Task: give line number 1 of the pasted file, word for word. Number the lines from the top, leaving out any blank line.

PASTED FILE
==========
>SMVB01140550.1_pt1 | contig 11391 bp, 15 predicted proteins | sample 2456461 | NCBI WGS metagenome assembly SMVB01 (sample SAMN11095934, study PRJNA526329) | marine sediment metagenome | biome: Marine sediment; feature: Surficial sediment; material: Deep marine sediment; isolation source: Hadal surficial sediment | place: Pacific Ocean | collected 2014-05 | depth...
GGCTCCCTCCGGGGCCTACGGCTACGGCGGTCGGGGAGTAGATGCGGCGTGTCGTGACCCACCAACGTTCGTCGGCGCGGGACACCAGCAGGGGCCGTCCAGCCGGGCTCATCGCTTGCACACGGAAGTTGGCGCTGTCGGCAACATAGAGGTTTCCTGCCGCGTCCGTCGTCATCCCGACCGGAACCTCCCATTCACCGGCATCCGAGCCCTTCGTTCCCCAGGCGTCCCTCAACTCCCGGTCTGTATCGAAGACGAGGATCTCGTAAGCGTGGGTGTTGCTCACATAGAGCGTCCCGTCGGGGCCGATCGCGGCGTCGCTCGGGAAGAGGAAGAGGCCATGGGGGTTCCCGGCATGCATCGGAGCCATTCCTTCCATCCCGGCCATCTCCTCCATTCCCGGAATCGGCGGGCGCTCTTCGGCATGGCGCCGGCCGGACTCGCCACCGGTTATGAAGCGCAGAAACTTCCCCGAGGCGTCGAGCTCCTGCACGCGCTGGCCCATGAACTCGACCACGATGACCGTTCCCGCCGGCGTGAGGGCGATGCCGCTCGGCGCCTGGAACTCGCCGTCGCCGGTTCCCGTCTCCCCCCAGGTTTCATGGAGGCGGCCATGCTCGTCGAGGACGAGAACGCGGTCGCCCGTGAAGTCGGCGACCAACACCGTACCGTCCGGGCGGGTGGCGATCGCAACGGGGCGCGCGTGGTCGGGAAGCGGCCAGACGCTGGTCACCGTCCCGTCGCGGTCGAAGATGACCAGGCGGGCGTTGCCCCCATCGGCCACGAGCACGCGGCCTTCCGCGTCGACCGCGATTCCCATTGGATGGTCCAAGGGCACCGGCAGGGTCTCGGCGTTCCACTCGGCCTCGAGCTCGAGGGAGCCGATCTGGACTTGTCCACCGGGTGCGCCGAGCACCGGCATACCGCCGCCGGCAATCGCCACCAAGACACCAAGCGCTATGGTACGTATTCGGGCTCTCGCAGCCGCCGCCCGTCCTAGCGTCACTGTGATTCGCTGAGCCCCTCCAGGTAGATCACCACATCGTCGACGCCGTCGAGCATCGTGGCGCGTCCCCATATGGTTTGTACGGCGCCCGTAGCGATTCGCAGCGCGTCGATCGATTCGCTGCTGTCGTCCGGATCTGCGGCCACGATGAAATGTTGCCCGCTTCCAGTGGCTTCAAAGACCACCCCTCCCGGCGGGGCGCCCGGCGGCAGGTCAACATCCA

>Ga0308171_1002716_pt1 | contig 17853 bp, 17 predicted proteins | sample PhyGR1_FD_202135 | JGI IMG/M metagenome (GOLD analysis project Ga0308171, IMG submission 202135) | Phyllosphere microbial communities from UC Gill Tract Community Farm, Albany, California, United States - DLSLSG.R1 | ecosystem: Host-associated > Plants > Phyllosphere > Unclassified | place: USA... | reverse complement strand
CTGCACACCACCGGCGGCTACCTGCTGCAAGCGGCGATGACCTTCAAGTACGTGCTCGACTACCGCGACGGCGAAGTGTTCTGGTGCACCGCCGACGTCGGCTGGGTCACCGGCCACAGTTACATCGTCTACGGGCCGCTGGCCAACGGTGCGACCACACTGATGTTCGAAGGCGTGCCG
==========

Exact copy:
>SMVB01140550.1_pt1 | contig 11391 bp, 15 predicted proteins | sample 2456461 | NCBI WGS metagenome assembly SMVB01 (sample SAMN11095934, study PRJNA526329) | marine sediment metagenome | biome: Marine sediment; feature: Surficial sediment; material: Deep marine sediment; isolation source: Hadal surficial sediment | place: Pacific Ocean | collected 2014-05 | depth...